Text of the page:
Oestradiol increases the extracellular levels of amine metabolites in the ewe hypothalamus during anoestrus: a microdialysis study

in Journal of Endocrinology
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Giving a subcutaneous oestradiol implant during anoestrus to ovariectomized ewes inhibits pulsatile LH secretion. This effect results from an increased negative feedback of oestradiol and depends on the synthesis of biogenic amines, mainly from the mediobasal hypothalamus. In the present study, we examined the effect of oestradiol on the extracellular levels of amines and their metabolites. Eight ewes were sampled by microdialysis from the lateral retrochiasmatic area, including the dopaminergic A15 nucleus, during inhibition of LH secretion by long days. Two dialysis sessions were carried out on each ewe; one after a 10-day oestradiol treatment and the other one after 10 days without oestradiol treatment. Half of the ewes were first oestradiol-treated then untreated, the other half received the treatment in the reverse order.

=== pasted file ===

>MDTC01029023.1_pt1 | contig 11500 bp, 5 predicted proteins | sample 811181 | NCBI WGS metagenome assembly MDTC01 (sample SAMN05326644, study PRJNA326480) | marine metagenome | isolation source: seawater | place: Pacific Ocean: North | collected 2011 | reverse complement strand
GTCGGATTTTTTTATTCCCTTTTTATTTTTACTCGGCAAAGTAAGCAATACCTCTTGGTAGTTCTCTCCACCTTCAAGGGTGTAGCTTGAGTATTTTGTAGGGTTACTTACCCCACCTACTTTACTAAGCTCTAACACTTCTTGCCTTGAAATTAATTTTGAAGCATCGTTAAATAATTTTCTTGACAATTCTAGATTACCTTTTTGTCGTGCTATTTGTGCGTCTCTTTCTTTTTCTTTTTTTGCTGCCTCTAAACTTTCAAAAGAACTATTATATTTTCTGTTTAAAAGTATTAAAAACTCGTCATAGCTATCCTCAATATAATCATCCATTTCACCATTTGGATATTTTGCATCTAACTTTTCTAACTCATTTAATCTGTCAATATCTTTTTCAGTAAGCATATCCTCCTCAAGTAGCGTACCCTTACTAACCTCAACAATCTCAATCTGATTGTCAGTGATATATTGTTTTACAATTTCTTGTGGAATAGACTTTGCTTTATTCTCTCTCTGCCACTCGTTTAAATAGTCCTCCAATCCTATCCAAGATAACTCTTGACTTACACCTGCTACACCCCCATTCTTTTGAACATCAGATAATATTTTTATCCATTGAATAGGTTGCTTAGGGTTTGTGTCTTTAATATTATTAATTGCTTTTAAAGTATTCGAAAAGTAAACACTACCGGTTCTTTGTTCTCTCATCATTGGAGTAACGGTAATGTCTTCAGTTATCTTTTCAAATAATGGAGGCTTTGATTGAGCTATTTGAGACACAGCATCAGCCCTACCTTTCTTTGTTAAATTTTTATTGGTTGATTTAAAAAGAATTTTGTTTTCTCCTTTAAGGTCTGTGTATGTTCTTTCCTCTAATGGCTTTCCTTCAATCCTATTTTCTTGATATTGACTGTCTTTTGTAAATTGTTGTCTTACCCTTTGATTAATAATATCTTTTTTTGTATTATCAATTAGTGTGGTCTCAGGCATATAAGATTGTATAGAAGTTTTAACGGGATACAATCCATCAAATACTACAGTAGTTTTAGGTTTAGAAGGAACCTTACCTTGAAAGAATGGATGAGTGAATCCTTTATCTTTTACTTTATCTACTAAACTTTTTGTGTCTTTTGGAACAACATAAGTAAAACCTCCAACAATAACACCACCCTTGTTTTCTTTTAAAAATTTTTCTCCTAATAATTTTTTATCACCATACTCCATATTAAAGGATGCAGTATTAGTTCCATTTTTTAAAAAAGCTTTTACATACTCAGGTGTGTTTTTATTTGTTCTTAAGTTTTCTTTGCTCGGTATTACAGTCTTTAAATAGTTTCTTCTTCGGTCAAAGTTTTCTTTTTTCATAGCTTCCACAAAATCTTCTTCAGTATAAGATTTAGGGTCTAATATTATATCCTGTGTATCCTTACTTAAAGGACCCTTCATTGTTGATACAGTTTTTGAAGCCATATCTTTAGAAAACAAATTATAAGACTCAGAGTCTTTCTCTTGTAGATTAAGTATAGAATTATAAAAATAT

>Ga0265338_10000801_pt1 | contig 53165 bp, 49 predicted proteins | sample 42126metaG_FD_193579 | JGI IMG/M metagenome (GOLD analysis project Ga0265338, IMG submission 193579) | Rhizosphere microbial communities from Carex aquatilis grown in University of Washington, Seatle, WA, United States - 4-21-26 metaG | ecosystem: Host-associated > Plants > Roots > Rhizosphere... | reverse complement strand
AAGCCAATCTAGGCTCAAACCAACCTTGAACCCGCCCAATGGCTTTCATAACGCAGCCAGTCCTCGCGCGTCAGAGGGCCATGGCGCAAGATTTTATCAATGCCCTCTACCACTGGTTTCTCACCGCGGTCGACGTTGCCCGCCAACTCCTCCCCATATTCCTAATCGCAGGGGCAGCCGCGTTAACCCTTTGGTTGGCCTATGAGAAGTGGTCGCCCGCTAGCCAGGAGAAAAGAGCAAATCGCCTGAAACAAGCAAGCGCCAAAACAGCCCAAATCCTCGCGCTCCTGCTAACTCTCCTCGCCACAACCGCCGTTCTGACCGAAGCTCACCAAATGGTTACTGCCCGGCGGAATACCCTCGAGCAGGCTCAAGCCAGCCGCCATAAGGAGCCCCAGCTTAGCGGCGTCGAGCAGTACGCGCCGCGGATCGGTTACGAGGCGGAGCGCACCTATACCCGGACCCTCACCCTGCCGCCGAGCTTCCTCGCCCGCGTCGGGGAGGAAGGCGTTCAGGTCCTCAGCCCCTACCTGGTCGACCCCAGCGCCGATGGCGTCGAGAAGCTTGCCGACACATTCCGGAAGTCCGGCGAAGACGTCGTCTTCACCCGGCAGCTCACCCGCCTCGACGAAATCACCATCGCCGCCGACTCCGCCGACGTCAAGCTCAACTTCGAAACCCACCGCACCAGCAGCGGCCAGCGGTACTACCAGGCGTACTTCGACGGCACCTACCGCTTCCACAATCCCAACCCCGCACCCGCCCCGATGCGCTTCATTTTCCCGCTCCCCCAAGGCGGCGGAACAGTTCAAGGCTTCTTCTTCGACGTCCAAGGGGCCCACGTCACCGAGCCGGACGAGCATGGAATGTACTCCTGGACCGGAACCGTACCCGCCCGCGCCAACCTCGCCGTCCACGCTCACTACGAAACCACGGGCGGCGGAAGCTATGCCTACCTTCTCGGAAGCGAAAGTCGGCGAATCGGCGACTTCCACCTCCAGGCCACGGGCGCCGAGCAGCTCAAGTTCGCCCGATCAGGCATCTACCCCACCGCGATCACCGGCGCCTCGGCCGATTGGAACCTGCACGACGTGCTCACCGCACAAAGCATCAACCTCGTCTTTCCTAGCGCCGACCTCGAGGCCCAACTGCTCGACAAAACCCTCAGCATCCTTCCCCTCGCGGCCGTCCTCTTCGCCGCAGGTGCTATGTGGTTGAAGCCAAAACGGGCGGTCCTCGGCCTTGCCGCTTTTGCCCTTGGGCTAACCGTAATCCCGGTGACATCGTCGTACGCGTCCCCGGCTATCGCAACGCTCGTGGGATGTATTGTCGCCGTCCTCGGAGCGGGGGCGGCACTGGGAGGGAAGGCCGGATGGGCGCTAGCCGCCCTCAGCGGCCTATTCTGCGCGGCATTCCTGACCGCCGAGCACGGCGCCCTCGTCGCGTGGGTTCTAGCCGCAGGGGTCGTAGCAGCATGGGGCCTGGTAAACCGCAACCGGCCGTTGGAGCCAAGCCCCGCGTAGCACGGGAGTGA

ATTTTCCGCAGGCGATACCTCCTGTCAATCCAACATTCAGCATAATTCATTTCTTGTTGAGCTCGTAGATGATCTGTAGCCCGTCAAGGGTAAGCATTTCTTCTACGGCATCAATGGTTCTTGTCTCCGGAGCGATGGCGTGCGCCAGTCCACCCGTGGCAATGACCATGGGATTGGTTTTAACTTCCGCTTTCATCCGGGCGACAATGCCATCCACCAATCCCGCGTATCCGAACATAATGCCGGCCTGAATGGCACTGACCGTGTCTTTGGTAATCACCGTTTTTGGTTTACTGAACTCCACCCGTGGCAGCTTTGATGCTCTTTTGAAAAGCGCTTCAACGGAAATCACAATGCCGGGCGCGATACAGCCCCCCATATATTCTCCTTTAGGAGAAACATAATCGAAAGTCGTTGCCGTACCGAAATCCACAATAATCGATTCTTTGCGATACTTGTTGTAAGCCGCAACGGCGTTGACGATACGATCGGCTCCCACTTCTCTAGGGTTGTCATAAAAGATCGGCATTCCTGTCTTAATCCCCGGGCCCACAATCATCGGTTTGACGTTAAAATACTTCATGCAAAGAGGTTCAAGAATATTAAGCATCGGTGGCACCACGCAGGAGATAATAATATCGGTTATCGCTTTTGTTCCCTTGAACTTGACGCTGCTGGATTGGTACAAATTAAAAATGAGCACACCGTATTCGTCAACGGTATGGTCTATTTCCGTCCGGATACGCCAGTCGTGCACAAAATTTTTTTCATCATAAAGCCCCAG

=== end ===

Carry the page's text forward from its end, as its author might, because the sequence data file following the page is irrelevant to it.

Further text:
Oestradiol caused a decline in pulsatile LH secretion without affecting the secretion of prolactin. This steroid also led to a significant increase in the levels of amine metabolites: 3,4-dihydroxyphenylacetic acid, homovanillic acid and 5-hydroxyindolacetic acid in the extracellular medium. These results demonstrate the effect of oestradiol on aminergic activity as related to changes in hormonal secretions during long days (16 h of light per 24 h). Thus our data support the hypothesis that amines inhibit gonadotrophic secretion during anoestrus in the ewe and suggest that there is an activation of the aminergic neurones from the retrochiasmatic area in this regulatory mechanism.

Journal of Endocrinology (1992) 135, 421–430


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